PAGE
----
Common types of Periodization

December 13th, 2009 by

Research on periodized versus non-periodized programs clearly show the that former trumps the latter in every aspect — strength and power, muscular endurance, muscle and performance. There are a number of different periodization models, the most known probably being the original model of linear periodization. With linear periodization, the reps are decreased with a simultaneous increase in load/intensity with each successive ‘phase’ which generally last three to four weeks. For example, phase one 15 reps, phase two 12 reps, phase three 10 reps, phase four 8 reps, etc. We’ll consider this more of an “old school” approach as it has a number of different drawbacks as it relates to hypertrophy and strength retention. An improvement on this model was the alternating model of periodization where the trainee switches between higher reps and lower reps at each phase, For example, phase one 15 reps, phase two 8 reps, phase three 12 reps, phase four 6 reps, etc. The different phases would be characterized by high loads/low volume (intensity phase) and low loads/high volume (volume phase) and this model addresses a number of the linear model shortcomings.

However, another periodization model that has gained in popularity in recent years is one termed Undulating Periodization. This is basically a non-linear model that takes the fluctuation of training variables one step further by adjusting loading parameters much more frequently. With an undulating program, the intensity and volume change as often as every day of training. So with undulating periodization, training volume and intensity are increased and decreased on a regular basis, but not in the general pattern of always increasing intensity and decreasing volume as the training period progresses (like the linear model does). But is it better? Well, that’s hard to answer with certainty; it’s different, but with some clear advantages to the individual seeking and maintaining maximum strength and size gains. In fact, recently published research by Dr. Matthew Rhea from Arizona State University has shown that undulating periodization may be superior to traditional linear or alternating periodization models in inducing strength gains. So it’s not just theoretical bantering as there’s research coming out showing its effectiveness.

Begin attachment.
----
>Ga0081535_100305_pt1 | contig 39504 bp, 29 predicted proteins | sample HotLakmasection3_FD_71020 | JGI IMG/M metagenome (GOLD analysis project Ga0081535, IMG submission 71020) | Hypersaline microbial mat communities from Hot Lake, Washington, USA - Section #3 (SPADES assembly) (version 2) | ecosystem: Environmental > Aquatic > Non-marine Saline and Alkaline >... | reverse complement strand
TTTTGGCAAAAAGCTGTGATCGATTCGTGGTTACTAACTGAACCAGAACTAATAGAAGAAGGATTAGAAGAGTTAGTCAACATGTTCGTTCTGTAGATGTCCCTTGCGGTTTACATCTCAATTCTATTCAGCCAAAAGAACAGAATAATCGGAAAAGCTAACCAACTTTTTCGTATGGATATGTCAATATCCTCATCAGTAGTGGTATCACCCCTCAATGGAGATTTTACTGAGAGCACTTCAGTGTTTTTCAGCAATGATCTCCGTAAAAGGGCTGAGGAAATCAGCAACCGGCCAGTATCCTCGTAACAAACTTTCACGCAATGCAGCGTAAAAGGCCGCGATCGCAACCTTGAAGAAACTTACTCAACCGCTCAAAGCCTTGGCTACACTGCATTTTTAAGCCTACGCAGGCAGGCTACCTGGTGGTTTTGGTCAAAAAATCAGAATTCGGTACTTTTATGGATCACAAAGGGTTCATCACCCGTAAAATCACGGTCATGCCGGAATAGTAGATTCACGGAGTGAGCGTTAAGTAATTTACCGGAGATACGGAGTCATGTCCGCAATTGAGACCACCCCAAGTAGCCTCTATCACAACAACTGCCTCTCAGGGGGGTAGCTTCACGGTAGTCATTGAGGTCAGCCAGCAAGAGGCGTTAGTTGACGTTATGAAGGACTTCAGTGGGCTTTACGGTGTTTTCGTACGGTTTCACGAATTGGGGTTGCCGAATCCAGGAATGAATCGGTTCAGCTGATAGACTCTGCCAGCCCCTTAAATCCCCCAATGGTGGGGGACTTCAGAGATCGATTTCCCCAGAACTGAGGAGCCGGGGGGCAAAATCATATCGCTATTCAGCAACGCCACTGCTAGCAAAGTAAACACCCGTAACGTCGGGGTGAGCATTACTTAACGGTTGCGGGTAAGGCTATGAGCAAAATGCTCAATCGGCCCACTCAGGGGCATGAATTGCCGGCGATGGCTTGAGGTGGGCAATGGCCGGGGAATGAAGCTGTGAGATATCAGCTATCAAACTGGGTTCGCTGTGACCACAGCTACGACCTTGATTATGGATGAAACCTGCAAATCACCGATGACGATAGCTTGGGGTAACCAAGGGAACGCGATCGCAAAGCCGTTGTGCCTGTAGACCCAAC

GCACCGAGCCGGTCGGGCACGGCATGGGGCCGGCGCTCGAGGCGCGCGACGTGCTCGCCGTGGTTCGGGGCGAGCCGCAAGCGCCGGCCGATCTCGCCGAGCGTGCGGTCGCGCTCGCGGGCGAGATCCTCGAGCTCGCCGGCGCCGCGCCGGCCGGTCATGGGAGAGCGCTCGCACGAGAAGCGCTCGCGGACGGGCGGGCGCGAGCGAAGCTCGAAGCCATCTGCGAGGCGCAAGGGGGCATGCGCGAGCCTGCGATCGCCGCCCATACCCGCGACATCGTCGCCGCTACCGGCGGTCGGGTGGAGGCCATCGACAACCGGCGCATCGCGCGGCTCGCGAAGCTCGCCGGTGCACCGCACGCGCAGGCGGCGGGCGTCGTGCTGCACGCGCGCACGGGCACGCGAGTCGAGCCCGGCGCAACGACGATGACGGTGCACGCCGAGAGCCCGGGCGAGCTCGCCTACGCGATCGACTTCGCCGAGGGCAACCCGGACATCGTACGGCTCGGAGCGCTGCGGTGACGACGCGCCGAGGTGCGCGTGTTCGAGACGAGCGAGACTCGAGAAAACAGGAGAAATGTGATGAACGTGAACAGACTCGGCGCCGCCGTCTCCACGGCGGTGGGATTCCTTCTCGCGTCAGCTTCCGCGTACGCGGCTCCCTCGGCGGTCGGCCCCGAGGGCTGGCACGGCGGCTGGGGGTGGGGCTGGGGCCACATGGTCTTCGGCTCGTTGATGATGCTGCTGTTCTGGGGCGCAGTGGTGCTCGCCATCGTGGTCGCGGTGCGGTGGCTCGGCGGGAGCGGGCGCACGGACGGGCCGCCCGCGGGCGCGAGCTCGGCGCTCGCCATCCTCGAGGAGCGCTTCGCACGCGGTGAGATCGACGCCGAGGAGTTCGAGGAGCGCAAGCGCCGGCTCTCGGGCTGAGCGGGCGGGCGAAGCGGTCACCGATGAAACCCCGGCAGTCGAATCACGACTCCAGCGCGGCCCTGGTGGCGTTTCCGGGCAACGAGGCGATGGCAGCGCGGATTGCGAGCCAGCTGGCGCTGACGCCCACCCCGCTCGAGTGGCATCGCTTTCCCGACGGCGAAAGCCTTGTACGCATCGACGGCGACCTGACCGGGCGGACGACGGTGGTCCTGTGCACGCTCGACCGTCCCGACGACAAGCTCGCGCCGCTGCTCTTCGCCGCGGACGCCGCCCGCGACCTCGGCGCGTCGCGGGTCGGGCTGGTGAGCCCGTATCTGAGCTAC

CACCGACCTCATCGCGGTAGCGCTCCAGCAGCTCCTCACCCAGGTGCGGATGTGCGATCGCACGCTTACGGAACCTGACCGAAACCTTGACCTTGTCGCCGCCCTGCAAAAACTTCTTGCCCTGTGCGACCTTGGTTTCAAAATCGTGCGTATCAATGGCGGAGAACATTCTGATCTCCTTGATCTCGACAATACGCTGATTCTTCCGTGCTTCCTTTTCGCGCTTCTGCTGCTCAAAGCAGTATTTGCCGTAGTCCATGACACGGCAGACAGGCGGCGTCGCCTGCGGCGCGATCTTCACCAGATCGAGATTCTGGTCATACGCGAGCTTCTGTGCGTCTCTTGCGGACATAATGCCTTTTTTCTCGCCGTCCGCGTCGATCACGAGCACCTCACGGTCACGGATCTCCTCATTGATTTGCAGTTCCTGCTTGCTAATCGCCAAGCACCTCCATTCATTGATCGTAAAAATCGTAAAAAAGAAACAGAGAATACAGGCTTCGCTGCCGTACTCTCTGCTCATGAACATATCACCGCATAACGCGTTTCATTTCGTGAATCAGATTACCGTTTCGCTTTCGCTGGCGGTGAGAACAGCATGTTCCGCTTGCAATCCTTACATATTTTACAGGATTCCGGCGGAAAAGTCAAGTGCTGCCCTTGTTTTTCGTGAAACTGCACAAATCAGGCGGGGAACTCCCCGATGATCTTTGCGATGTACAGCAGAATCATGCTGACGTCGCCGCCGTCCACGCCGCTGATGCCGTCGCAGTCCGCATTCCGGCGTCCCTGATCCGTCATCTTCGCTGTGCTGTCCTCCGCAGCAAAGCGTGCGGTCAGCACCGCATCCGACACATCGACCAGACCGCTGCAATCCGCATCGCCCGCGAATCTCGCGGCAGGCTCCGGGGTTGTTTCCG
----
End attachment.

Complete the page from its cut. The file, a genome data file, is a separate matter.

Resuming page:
BACK: Periodization of the Undulating Type
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